Over the succeeding years, Otto and Leonard further developed their land with a cattle operation consisting of approximately 250 acres of flood-irrigated alfalfa, three large silos and a feedlot operation with 1,400-1,800 calves.

Meanwhile, Otto did not let hard work get in the way of his pursuit of his love life. In December 1956, Otto traveled to Long Island, N.Y., to court his future bride, Cornelia Vlyjm. Otto had previously met Corrie in Holland while on a return visit in 1955. He was so smitten with Corrie that he followed her travels and then pursued her in Long Island. Corrie had also immigrated and was working as a governess on Long Island. It was in the winter before Otto and Leonard had started their cattle operation. Otto took a trip to Long Island, found a part-time gardening job there, courted Corrie, and ultimately convinced her to move with him to eastern Montana and marry him.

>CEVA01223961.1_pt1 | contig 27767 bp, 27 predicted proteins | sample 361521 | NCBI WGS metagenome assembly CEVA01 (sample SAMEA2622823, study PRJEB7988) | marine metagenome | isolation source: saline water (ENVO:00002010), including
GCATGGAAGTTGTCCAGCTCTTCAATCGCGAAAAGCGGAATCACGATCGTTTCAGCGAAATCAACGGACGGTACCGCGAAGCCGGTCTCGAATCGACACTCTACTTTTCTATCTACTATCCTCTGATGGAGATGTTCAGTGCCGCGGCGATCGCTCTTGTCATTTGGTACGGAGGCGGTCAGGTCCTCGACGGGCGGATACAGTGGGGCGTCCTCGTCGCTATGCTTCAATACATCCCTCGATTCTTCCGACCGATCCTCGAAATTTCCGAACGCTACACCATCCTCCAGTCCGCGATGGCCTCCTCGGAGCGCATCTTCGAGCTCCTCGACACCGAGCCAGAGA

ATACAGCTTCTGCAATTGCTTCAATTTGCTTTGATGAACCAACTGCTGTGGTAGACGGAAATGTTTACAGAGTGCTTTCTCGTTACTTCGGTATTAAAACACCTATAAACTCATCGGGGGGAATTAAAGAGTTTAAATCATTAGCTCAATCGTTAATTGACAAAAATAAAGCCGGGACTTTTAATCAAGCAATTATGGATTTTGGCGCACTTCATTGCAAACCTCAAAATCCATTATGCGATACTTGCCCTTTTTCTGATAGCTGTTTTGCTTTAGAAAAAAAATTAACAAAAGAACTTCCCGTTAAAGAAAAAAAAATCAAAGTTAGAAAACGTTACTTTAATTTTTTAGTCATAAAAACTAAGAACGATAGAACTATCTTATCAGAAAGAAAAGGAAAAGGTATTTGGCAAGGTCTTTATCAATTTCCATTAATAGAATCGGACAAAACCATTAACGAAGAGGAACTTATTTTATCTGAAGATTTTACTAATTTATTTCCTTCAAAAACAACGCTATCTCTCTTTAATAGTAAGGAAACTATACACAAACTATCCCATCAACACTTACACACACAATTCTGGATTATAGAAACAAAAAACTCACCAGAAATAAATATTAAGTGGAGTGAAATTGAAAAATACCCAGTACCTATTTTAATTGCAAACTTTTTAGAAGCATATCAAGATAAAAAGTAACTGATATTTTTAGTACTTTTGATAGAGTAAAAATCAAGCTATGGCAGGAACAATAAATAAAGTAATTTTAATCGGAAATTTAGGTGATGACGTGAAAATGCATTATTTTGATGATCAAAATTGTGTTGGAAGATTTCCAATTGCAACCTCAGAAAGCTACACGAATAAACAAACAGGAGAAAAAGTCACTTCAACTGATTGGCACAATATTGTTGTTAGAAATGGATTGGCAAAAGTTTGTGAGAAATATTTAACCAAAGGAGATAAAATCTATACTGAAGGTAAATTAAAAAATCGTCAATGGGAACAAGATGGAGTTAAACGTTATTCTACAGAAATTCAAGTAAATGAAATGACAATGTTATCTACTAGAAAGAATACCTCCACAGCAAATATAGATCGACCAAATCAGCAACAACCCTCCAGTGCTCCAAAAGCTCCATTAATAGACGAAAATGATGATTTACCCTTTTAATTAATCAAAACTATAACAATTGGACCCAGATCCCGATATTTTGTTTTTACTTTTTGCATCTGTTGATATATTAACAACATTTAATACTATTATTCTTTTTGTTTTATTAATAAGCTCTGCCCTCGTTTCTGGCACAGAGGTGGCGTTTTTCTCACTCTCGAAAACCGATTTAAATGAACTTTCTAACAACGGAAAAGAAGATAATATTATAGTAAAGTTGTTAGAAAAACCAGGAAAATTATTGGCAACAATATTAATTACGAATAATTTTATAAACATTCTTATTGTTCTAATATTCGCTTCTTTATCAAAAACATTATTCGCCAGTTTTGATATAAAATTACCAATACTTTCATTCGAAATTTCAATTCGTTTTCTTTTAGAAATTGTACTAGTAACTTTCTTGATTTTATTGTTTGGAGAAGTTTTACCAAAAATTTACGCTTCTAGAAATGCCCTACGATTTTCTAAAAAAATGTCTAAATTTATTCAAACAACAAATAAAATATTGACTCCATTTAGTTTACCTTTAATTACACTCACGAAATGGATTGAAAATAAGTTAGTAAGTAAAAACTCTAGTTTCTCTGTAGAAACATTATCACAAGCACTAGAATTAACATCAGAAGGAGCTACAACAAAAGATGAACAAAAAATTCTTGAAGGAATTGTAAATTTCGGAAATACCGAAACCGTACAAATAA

In March 1957, Otto and Corrie arrived by train in Havre. They were married in Big Sandy on May 5, 1957. Over the succeeding years, Otto and Corrie were blessed with three sons, Hank, Wilfred and John.

Meanwhile, Leonard had also married a Dutch girl, Lynn Kimm, who had immigrated to Manhattan, Mont. Leonard and Lynn were also blessed with a son, Carl; a daughter, Dixie; and a son, Brent. Unfortunately, Lynn passed away in 1969, and Leonard subsequently passed away in 1978.

Shortly before Leonard's death, Otto and Leonard sold the farm. Otto, Corrie, Dixie, John and Brent moved to Stevensville, while the rest of the children returned to studies at various universities.

Over the next 34 years, Otto and Corrie lived their lives together in the beautiful Bitterroot Valley, making many new and cherished friendships.